Sometimes it’s nice to travel off the beaten path when it comes to video games, as it can take you to some pretty weird and wonderful places. With the advent of Greenlight on Steam, gamers are more inundated with choice than ever before due to the rapid growth of the indie gaming market. Eventually, my travels would take me to a little title called ‘Vagrant Hearts’ – an RPG Maker product from Warfare Studios.
The story of Vagrant Hearts follows two sisters Scarllet and Beatrice, who live peacefully in a quiet little village. Over time, they discover that Beatrice has the extraordinary ability to heal people – which draws the attention of a peace-keeping order known as The Brotherhood, who have particular interests in her ability. As the story unravels, the intentions of the Brotherhood are brought to light as well as the introduction of numerous other factions as the two sisters are caught in the landscape of a political/religious conflict which ultimately binds them together to save the world of Azulel.
At the center of the story, Vagrant Hearts must be applauded for quite a number of things. It is incredibly rare to find a game that features two female protagonists, and it manages to do so with a kind touch – with much of the story focused around the shifting relationship that Scarllet and Beatrice share and how they will grow both with and without one another. This is what ended up drawing me into play Vagrant Hearts, and kept me going right through until the very end of their journey – regardless of hiccups along the way.
However, one of the most unforgivable errors that Vagrant Hearts makes is also through its storytelling also. As a small game, it features no audio dialogue and so the story is told traditionally through the use of text dialogue. What I found particularly frustrating about this narrative technique, was that it seemed as if the script hadn’t been properly proofread – in that there were a startling number of both grammatical and spelling errors which somewhat broke my immersion during the game. For a product that relies so heavily on its story being delivered by text, it makes the overall product feel both unpolished and amateur despite its progressive delivery.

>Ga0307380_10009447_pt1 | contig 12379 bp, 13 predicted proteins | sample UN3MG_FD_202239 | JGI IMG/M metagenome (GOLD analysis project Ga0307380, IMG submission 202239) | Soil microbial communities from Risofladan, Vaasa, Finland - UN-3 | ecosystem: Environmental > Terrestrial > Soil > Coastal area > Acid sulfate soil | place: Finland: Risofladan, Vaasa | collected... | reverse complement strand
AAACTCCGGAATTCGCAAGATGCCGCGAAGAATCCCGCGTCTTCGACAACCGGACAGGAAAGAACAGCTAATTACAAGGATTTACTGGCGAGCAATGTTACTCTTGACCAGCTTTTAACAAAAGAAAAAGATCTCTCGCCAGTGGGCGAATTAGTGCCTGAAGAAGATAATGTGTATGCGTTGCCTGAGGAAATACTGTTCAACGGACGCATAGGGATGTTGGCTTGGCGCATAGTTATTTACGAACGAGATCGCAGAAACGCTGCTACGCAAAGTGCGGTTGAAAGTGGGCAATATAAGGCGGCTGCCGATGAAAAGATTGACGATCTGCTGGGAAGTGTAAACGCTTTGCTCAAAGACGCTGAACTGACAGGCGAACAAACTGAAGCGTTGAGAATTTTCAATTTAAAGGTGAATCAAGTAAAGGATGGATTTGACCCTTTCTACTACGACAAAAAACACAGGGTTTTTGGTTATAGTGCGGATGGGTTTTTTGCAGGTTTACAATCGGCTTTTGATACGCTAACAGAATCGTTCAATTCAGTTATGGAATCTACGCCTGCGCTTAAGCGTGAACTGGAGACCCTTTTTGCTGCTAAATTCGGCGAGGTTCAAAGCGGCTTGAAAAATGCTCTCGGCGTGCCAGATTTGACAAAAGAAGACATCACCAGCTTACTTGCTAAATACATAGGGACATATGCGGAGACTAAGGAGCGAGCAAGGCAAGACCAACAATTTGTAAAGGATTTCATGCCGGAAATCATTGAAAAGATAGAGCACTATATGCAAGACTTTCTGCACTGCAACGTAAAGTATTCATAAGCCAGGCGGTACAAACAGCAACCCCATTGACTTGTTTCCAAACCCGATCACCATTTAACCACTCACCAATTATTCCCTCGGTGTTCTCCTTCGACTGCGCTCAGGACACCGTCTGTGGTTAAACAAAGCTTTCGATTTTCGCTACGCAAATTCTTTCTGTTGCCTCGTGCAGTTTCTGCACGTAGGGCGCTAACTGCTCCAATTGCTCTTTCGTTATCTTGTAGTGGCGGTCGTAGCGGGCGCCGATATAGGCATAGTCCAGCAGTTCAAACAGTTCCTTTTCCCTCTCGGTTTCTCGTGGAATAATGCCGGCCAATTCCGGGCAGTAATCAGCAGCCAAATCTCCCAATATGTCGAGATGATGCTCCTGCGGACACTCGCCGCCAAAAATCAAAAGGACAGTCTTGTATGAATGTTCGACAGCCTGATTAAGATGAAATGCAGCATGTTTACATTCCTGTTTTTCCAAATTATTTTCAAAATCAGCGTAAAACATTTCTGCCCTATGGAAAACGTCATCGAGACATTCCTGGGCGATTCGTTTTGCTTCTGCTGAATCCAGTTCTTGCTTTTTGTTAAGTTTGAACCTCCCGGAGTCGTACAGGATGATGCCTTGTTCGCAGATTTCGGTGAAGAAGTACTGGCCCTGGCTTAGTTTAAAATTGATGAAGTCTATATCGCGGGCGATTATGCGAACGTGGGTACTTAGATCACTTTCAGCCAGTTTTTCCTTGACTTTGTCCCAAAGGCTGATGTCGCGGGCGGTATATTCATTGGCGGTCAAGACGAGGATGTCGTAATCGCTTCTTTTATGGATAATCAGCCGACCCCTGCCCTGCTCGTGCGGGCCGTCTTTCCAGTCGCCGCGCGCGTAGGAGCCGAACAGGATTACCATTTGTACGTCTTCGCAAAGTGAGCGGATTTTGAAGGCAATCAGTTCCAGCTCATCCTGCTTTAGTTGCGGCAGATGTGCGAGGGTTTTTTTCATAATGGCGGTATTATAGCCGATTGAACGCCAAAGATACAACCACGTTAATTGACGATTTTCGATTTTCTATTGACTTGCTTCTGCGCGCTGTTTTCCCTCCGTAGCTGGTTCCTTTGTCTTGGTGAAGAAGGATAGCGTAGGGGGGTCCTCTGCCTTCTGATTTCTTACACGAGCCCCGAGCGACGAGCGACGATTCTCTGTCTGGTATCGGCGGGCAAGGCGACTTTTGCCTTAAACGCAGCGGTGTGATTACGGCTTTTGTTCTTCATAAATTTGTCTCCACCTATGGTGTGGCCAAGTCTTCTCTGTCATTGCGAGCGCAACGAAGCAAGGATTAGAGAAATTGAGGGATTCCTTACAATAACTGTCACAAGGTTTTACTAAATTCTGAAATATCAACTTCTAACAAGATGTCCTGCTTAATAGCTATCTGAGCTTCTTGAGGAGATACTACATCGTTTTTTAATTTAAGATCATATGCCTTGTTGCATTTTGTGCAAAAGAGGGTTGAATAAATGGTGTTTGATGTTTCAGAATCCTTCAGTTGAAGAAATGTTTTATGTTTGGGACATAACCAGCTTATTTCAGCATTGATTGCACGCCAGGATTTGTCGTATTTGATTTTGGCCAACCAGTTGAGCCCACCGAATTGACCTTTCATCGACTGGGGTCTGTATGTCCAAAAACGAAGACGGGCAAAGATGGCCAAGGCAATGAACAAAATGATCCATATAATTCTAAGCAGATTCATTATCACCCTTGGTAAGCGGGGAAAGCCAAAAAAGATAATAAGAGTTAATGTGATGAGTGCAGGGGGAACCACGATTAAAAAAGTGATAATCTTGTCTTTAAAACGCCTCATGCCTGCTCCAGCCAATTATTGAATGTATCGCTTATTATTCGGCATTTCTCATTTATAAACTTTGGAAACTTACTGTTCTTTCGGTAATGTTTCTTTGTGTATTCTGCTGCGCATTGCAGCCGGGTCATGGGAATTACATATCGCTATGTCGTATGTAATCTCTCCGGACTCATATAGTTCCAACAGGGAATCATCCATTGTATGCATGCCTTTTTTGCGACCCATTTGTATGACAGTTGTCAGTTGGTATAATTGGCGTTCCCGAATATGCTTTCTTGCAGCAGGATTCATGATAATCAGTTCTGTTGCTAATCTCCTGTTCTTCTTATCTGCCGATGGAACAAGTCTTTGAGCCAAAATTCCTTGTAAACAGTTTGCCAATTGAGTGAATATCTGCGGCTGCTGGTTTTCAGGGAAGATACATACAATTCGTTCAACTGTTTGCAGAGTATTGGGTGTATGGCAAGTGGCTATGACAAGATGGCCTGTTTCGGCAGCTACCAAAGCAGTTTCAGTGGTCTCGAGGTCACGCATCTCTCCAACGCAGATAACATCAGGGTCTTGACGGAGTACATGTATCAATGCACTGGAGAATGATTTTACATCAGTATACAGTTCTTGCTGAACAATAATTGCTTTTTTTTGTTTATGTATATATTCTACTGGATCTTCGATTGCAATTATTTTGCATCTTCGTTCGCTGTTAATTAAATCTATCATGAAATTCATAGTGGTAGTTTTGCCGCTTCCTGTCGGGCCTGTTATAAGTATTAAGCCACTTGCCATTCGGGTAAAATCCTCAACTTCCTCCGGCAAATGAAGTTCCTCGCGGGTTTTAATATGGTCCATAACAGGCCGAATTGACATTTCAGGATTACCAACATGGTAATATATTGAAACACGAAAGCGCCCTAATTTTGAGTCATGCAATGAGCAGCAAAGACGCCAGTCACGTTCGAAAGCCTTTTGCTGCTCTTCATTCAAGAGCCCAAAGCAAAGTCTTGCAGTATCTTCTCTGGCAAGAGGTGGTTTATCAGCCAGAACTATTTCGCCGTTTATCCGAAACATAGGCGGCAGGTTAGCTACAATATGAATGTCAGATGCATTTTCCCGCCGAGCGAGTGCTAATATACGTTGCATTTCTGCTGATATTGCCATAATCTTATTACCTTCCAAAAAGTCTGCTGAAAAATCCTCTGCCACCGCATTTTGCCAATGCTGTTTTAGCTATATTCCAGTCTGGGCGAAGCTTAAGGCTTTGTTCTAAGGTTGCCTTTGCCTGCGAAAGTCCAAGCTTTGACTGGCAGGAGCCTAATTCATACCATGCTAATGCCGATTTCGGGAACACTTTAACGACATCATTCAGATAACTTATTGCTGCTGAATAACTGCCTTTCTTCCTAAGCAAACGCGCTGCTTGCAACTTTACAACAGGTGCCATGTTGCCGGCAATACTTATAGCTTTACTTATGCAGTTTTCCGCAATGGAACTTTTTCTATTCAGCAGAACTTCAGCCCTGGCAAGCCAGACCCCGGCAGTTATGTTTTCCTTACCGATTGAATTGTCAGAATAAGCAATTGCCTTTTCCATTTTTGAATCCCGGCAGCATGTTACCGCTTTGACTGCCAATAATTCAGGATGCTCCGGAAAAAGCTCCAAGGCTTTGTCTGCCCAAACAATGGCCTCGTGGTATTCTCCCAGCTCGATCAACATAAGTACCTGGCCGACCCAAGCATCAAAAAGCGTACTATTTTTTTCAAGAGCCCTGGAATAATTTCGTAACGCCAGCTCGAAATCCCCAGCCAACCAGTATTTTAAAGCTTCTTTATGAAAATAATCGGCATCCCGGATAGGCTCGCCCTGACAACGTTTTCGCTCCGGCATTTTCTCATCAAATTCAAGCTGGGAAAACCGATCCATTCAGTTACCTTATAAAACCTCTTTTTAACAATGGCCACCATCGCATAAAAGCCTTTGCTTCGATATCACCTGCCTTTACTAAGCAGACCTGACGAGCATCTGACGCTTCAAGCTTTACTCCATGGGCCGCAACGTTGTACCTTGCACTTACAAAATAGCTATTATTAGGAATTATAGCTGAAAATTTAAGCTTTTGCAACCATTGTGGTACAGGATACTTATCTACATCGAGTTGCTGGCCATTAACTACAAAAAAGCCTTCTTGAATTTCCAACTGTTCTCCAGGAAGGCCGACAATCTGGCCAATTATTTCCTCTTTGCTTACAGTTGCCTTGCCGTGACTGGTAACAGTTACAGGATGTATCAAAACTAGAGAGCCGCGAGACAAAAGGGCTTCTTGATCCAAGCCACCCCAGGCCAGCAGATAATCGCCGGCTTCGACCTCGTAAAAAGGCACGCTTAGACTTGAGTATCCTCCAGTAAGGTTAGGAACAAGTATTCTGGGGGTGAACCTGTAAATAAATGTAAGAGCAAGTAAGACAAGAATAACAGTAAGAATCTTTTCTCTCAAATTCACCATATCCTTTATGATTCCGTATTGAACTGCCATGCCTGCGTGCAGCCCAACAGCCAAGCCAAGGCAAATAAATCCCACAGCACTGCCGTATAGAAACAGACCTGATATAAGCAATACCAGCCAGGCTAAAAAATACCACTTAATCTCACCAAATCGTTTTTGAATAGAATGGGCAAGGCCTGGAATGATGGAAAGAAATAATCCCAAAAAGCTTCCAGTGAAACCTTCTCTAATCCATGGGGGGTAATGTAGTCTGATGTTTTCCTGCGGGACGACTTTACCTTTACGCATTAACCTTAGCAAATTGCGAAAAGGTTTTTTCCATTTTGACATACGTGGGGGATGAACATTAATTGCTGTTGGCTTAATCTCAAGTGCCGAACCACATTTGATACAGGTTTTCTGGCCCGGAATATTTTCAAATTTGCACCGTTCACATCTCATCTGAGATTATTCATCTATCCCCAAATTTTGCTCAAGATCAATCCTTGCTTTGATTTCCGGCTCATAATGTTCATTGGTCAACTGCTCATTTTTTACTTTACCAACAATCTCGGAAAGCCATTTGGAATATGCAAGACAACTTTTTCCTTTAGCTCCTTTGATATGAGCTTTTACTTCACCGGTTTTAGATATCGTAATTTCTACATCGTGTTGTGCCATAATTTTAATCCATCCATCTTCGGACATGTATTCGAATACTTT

In terms of design, the game provides a very traditional 8-bitesque return to old school RPGs from the days of old on NES and SNES – complete with a turn based system that essentially feels like it was cut and pasted from an old Final Fantasy title. One of the few unique things about the design of Vagrant Hearts was the inclusion of “crests”, which would allow you to assign spells to your characters based on the crest that you would assign them. Despite being a simple system, it allowed for some variety in a game architecture that offered little user input besides assigning equipment to the different characters when you purchased/found upgrades for them.
Unfortunately, I often found myself feeling bored; especially by the end of the game. It appeared far too simple to essentially game the system, where my party focus consisted of the two mage characters using their stun spells to stun lock enemies in fights, which was met with little resistance. This was highlighted by the end boss, which only took two attempts to defeat, despite its damage output far outweighing the HP numbers of my party as I discovered in my first attempt. Design like this feels cheap and reminds me somewhat of the “GF Spam” agony I felt over Final Fantasy VIII – it often felt like there was only one strategy to claim victory.
Being a game from RPG Maker, the controls were generally straight forward and really only utilised a handful of keys as per most traditional PC games. I was blessed enough to only encounter one bug in the entire game – where I became stuck in a door entry, and would end up having to exit and reload the game several times before it corrected itself and I could continue playing. Doing research on the game while I was playing, I did comes across a number of people discussing in-game and graphic related bugs on the forums– however, it seems that Warfare Studios has mostly ironed them out at this stage in the game’s lifecycle.
Stylistically, the game’s soundtrack is complimentary but not outstanding by any degree. Eventually, as the game wears on, it can become tiresome that there is only a handful of songs which are seemingly reused in various cutscenes and entries into various towns and villages. I found more than once that I had to take off my headset and take a break from the battle music due to monotony, as often you would be fighting for an extended period of time towards the end of the game.
While the game certainly lacked a lot of polish and glitz, I do have to give credit to Vagrant Hearts in being able to drag me across the finish line despite the issues I had with the game. For its current price on Steam at $9.99, I wouldn’t recommend rushing out to purchase it – however, the sale price currently at $3.49 is much more agreeable for a game of this particular caliber.